My food trend selection for this post is the blood orange. It seems to be popping up wherever I go – on restaurant menus, in cocktails, etc. I’m drawn to it like a moth – it sounds exotic and usually signals a colorful feast. If you, like me, have been wondering what exactly is a blood orange, you’re in the right place.
I actually found a site called blood-oranges.com. Who knew? Not only does the site give everything you wanted to know about blood oranges – and then some – it also provides food and drink recipes (I hear an idea for our next Thirsty Thursday post, don’t you?).
Blood oranges are so named because of their red flesh. They contain a pigment called anthocyanin which is not typically found in citrus but rather more common in other red fruits and flowers. Not only is the inside of the orange darkly pigmented but depending on the variety, the outside may also have dark washes of red. They’re originally grown in the volcanic atmosphere of Mount Etna in Sicily, which provides them with high levels of antioxidants and some unique health benefits not found in traditional oranges. Because of their growing popularity, Sicilian blood oranges are now being grown in California and Texas, which means they’re also turning up at local grocery stores December through May.
If you can’t find any at your local grocer, you can order them online through Melissa’s Produce December through March. They won’t come cheap though – 4lbs for $21.25 if you order through Amazon.com; $23.50 if you order direct from Melissa’s (unless you live in Arizona – sorry Barb --- or Florida).
Another way to sample the joys of blood oranges is by buying them in juice form. Enter Italian Volcano orange juice made from a blend of three red orange varieties: Tarocco, Sanguinello, and Moro. At around $16 per bottle, I would tend to use it as a recipe ingredient rather than drinking it for breakfast.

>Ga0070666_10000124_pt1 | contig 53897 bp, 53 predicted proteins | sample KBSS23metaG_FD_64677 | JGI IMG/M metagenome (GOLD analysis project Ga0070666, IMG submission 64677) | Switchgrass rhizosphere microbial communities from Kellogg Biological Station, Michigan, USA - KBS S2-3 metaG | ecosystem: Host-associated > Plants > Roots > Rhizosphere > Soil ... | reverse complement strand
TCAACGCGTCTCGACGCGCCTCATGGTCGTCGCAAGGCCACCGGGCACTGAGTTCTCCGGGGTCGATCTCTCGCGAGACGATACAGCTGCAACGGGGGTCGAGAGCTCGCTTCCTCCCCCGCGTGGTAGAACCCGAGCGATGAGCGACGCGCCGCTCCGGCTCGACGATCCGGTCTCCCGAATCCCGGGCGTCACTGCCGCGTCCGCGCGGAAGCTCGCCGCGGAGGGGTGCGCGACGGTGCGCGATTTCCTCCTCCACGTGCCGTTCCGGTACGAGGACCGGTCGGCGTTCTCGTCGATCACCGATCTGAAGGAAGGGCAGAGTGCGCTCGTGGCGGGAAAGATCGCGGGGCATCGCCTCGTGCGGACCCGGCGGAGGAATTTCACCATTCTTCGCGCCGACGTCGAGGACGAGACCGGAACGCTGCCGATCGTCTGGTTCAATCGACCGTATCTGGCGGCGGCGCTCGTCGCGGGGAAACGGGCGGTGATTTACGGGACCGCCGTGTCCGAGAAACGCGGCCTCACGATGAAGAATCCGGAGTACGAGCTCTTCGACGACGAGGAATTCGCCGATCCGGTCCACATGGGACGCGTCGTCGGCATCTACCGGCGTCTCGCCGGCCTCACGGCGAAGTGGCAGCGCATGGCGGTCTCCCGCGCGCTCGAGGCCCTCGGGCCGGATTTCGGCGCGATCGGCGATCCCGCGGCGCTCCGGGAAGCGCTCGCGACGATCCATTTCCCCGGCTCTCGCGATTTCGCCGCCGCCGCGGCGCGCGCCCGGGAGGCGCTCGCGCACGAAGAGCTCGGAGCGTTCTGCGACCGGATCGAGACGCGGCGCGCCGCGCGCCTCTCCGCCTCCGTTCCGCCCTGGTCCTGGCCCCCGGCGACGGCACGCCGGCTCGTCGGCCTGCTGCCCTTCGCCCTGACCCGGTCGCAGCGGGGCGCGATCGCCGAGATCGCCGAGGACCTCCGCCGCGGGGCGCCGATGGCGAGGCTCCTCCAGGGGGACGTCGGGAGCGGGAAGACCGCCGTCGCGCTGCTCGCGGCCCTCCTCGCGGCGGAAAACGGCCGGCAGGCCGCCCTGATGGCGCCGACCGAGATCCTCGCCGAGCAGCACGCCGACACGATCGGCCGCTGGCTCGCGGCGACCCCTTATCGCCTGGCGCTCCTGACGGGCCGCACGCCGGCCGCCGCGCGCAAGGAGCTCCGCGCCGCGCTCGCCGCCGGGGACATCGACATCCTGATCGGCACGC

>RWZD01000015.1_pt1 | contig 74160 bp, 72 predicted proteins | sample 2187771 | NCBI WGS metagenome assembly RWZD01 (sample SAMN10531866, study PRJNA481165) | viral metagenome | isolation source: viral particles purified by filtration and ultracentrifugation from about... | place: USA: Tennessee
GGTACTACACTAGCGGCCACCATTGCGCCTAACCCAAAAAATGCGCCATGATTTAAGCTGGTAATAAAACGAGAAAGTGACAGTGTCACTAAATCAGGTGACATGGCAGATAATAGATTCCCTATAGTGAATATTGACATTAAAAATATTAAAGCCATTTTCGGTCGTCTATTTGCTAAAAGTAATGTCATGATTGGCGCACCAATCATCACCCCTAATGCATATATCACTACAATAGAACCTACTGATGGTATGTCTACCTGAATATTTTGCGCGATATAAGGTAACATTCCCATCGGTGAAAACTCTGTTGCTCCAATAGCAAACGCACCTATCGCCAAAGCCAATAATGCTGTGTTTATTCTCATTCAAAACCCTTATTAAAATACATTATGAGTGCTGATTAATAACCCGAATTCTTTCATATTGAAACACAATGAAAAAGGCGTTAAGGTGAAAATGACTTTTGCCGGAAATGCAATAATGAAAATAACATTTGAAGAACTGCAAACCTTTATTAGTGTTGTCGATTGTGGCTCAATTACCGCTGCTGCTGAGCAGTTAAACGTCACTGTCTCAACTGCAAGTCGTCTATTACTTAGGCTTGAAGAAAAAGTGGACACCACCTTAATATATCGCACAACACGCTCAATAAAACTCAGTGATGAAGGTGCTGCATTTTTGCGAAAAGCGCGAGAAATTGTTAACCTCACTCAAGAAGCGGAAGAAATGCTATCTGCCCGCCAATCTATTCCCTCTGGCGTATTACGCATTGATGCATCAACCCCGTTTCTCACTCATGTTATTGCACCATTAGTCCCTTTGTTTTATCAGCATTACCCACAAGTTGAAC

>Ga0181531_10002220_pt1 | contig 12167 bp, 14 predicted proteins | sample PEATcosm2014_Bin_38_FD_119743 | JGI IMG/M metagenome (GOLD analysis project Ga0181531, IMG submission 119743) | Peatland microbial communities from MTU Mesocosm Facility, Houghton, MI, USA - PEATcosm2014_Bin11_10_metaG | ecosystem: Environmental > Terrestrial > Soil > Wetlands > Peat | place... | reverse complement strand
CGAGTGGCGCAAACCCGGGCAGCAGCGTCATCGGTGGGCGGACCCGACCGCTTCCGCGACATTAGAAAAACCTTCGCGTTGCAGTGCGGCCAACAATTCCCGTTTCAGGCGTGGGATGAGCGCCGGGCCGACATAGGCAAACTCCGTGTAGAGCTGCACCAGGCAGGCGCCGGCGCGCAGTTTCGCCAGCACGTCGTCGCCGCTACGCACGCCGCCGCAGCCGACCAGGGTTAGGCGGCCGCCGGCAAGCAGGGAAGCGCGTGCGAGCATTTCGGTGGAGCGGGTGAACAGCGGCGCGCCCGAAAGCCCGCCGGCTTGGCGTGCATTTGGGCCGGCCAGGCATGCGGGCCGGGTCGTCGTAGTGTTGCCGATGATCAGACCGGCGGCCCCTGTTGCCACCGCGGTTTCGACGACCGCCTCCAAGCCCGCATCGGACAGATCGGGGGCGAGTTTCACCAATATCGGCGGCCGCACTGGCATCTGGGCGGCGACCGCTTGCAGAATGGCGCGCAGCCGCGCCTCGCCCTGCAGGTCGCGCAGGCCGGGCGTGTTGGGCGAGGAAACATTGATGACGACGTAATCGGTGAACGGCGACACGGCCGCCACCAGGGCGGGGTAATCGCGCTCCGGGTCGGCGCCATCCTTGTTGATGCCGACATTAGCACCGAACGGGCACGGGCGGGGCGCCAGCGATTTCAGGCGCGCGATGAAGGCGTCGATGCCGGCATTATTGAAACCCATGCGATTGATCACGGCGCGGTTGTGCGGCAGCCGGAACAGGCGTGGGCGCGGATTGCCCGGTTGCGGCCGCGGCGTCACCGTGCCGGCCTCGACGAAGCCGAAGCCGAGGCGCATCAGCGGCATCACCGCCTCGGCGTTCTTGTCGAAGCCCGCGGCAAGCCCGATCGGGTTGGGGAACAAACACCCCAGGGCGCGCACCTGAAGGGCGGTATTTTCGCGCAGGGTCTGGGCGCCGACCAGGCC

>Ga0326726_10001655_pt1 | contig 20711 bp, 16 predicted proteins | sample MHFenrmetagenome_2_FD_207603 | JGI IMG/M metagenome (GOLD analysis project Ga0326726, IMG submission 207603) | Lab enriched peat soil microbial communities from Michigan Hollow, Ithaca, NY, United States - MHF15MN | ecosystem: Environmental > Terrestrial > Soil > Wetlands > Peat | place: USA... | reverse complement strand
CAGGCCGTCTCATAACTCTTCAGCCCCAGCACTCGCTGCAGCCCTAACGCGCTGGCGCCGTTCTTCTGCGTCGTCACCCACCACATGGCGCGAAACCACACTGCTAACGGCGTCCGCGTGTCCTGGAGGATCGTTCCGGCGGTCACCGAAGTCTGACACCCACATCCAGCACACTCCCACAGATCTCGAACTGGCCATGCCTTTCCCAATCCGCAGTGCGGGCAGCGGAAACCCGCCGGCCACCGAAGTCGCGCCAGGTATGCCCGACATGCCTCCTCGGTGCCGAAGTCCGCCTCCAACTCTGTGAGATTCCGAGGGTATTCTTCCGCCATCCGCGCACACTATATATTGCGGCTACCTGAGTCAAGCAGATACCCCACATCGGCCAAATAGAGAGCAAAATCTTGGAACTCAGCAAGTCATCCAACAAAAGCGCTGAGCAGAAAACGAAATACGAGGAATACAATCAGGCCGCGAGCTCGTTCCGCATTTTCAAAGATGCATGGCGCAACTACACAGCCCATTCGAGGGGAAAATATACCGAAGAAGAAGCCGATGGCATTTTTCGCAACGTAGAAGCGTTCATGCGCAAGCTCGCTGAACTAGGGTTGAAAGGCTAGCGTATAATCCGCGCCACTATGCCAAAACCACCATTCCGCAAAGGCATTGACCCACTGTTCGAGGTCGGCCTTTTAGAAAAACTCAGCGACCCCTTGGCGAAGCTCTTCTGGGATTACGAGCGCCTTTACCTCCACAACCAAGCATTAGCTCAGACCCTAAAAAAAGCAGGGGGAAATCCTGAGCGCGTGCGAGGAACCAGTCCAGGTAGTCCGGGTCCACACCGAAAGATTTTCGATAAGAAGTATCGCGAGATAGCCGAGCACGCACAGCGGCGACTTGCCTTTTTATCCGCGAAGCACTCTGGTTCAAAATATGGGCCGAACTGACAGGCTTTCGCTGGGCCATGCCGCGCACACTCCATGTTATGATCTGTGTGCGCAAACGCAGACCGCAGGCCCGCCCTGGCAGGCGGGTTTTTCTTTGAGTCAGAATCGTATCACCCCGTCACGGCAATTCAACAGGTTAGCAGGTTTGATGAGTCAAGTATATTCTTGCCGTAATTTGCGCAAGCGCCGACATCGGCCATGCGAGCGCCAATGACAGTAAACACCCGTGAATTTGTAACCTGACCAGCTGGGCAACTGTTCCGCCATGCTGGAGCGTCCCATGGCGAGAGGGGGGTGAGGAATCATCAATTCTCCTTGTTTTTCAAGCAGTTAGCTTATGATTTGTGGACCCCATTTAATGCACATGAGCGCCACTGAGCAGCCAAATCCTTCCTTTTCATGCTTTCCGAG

Other blood orange products:
--Blood orange infused olive oil. I picked up some at my local olive oil and balsamic vinegar store, di olivas. I mix it with a cranberry pear balsamic for a to die-for salad dressing.
--Stonewall Kitchen’s Blood Orange Marmalade. I plan to try that as a glaze on chicken or fish.Barb's Food Trend: fish
-- Lavigne Fruits is another online source of blood orange juice and gourmet syrup – which they recommend for use on pancakes, other breakfast foods or as a topping for ice cream.
-- Williams-Sonoma is even offering actual blood orange trees you can grow on your patio or in a sunny window of your kitchen. The tree arrives from a California grower at 18” high and can mature to 4 to 5 feet.
Many of you have caught on to Meatless Monday...what about Fish Friday (not a new concept to all those Catholic Fish Fries out there!)? Fish is a great source of protein, low in fat and can be prepared so many different ways.
Wondering what types of fish and seafood are sustainable and "safe" to buy? Check out this link: Marine Stewardship Council
Here's a family tried-and-true recipe that I modified to pair with Sharon's blood oranges:
2 fish filets (we prefer tilapia, cod or halibut)
one blood orange, sliced
1/4 c. black olives such as kalamata
one garlic clove, sliced
salt and pepper
Preheat oven to 375. place each fish filet on a piece of aluminum foil that can be wrapped around the fish. season with salt and pepper, cover with orange slices and olives. Drizzle each with olive oil. wrap up and bake on a baking sheet for 15 minutes. Excellent with a green salad tossed with a vinaigrette made with blood orange juice.